Drexel’s Pearlstein Gallery presents Caroline Lathan-Stiefel’s Warp + Weft

Webs of wonder

Imagine flinging a big circular net into waters swimming with contemporary art — perhaps a Paul Gauguin ocean, or a David Hockney pool. How would the catch look? Possibly, like Caroline Lathan-Stiefel’s Warp + Weft: colorful flotsam and jetsam strewn across grids of wire, string, and thread. The artist calls her works “drawings-in-space,” but that’s too vague.

Lathan-Stiefel's 'Wider than the sky redux (2014-2015).' (Photo by Pamela J. Forsythe)

From the size of a potholder to that of a wall, Lathan-Stiefel’s abstract creations suggest space as much as they define it. Canvasses seem to have dissolved, leaving delicate webs and their trappings, bright hand-sewn geometric shapes, floating in air. Whether wall mounted, unfurled from above, or standing, to be fully appreciated, all require plain white walls, such as those of Drexel’s Leonard Pearlstein Gallery.

In the eye…

Lathan-Stiefel says her drawings-in-space “cover, divide, encircle and fill the spaces…in flux and replicating various states of proliferating growth.” Bracken (2014), demonstrates this. Depending on the observer, it might be a river choked with plants glimpsed through overgrown vine curtains. It could also be a plant-choked river, glimpsed through a bridge abutment covered with vines. There is definitely a river. And vines.

The freestanding Jeux (2016), looks a lot like a sketch I made in biology of a mitochondrion, the energy-generating structure within cells. Lathan-Stiefel’s version consists of bright circles, squares, triangles, and oblongs, some of which are incised with spider webs, all suspended in a frame shaped like a giant lima bean.

I wish she’d been my lab partner.

The beautiful Avventura (2016) is more obscure. Swaths of yellow and blue chips arc through the air, and a margin of red runs down one side. The top edge is fastened to a branch, which is suspended from the ceiling, and a fringe of tiny fishing weights hold the bottom edge to earth. Many of Lathan-Stiefel’s pieces use these framing devices.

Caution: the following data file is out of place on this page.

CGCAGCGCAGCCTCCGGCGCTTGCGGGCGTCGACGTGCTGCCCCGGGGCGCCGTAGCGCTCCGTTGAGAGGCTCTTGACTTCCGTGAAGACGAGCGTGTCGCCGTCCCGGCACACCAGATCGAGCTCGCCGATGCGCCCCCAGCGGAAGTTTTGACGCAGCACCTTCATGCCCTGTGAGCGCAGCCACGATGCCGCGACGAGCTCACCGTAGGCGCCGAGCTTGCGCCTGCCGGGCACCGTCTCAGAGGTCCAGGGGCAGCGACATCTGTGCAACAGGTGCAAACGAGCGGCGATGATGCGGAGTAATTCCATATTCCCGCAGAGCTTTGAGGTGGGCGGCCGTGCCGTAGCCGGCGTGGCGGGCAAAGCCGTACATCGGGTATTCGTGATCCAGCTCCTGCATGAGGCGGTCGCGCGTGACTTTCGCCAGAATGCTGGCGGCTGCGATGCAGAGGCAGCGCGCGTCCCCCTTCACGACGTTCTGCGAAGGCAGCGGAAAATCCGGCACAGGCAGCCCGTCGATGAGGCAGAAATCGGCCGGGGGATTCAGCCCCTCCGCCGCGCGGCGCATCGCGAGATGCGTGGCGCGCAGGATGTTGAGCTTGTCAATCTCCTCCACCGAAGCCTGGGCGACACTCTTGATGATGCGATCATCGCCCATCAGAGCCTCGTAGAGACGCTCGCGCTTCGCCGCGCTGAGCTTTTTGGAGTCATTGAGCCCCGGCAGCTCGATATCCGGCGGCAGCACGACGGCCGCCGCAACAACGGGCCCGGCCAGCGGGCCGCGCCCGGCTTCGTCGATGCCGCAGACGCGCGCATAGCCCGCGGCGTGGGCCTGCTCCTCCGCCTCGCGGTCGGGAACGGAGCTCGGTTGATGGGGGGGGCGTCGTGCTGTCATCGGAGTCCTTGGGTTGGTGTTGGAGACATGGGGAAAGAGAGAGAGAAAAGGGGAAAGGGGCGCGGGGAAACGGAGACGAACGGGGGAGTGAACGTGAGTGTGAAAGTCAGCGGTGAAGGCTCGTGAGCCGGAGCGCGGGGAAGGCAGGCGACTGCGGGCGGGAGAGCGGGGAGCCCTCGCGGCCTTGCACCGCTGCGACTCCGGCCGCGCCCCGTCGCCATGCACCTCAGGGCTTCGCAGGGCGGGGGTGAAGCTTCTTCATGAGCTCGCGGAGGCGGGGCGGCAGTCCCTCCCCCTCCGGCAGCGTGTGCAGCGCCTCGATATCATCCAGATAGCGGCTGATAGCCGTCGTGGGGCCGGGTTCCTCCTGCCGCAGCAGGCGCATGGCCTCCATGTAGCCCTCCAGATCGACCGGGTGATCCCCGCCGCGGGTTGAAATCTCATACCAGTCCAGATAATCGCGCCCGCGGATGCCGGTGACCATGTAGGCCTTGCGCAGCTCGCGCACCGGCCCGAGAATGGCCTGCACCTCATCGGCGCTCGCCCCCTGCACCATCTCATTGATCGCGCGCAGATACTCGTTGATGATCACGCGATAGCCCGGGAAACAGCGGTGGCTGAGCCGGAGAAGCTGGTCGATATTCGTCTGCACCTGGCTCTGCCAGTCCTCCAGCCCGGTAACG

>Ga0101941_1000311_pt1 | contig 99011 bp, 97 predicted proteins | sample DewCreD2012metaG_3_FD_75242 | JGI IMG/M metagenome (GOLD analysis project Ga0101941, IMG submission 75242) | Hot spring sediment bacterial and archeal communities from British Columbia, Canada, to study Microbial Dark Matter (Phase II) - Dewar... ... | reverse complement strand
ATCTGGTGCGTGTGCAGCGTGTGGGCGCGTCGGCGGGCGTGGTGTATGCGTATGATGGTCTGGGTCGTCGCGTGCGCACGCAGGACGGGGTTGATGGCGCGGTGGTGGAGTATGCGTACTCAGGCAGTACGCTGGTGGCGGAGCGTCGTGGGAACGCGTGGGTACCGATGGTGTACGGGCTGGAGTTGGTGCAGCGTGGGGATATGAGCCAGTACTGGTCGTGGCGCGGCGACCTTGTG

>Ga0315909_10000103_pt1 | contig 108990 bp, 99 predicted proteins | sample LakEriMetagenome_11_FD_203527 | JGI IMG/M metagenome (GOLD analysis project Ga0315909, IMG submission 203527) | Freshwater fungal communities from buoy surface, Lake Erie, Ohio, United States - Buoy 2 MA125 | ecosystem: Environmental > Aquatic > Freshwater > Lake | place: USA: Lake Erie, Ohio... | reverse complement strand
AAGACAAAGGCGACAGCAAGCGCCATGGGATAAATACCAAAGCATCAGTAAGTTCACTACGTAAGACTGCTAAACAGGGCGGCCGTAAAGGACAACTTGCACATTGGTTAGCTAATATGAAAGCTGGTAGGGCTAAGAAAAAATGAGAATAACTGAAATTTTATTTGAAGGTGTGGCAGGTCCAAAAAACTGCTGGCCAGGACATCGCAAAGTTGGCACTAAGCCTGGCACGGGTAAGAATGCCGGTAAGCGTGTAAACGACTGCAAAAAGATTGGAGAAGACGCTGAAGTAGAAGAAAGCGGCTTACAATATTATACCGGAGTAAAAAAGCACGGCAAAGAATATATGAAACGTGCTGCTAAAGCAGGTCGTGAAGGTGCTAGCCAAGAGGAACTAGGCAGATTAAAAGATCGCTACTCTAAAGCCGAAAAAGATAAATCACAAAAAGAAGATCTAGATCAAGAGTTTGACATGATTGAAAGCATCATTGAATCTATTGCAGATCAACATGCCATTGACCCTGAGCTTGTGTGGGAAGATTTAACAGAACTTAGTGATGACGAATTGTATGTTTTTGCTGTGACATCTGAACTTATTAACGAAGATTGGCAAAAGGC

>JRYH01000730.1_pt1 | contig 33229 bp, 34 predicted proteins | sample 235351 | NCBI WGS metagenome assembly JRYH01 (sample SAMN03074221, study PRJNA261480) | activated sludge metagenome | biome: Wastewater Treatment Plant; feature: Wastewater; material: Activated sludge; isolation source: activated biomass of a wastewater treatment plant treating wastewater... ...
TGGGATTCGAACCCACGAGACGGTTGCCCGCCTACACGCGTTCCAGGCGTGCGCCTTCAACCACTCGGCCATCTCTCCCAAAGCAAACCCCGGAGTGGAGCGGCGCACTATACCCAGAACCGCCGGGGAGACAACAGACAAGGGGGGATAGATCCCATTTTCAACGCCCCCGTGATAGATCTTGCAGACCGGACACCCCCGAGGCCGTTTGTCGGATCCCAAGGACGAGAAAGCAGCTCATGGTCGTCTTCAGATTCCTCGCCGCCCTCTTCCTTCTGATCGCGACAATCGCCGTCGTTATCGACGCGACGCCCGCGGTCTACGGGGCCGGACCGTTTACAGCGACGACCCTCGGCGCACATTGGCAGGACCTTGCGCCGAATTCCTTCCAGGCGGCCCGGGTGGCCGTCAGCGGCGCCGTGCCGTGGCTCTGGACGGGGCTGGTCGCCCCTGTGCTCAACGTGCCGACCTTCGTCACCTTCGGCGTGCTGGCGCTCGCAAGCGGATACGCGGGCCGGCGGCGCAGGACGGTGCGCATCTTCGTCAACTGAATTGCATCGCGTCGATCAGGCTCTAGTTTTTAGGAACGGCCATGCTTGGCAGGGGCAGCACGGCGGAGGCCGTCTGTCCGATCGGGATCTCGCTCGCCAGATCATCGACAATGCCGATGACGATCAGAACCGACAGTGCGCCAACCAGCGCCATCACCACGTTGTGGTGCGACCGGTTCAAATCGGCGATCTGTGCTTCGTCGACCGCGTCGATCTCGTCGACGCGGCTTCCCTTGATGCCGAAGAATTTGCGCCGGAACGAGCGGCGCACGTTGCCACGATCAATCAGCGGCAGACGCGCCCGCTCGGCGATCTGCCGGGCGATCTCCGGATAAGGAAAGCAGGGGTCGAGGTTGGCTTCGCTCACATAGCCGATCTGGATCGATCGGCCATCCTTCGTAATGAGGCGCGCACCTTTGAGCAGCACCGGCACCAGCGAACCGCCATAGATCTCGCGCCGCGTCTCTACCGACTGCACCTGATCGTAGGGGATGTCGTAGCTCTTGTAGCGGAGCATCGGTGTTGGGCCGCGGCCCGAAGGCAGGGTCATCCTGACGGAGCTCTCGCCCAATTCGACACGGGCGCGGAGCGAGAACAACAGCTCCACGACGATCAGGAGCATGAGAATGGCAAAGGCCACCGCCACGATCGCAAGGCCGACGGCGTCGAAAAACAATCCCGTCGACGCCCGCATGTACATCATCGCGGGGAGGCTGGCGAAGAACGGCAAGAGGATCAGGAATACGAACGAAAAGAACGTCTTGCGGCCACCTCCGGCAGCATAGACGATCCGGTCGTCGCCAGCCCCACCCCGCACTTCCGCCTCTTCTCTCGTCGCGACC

No scuba gear needed

'Hinterland (2010/2016).' (Photo by Pamela J. Forsythe)
'Hinterland (2010/2016).' (Photo by Pamela J. Forsythe)

Given its title, Hinterland (2010/2016) could be a diagram of population movement. Wall-mounted fabric loops and circles form two masses, a larger and a smaller, with a few circles positioned between them, as if in transit. Tropical colors and curving shapes suggest billowing marine life. Maybe the hinterland is underwater.

I feel certain that Wider than the sky redux (2014-2015) represents the aquatic world. It plunges the viewer into a tableau of hot-pink sea grass, a red and blue creature propelled by a neon tail, and crisscrossed black lines like a game of tic-tac-toe run amok, which could be coral.

In truth, the phrase "wider than the sky" comes from an Emily Dickinson poem about the brain, and Lathan-Stiefel has said that the work is inspired by cranial circuitry.

Making art from craft supplies

While Warp + Weft is made of things every schoolchild has used, pipe-cleaner stick figures can’t carry viewers into forests, oceans, or skies filled with doily clouds. Combining humble string and wire, cloth and bits of plastic into delicate talismans, Lathan-Stiefel elevates arts-and-crafts to art.

A 2015 Pew Fellow in the Arts, Lathan-Stiefel’s work has been exhibited throughout the United States and Canada. Locally, her work has been on view at the Philadelphia Art Alliance, the Locks and Tiger Strikes Asteroid galleries, the Delaware Contemporary Art Center, and the West Collection in Oaks, Pennsylvania. 

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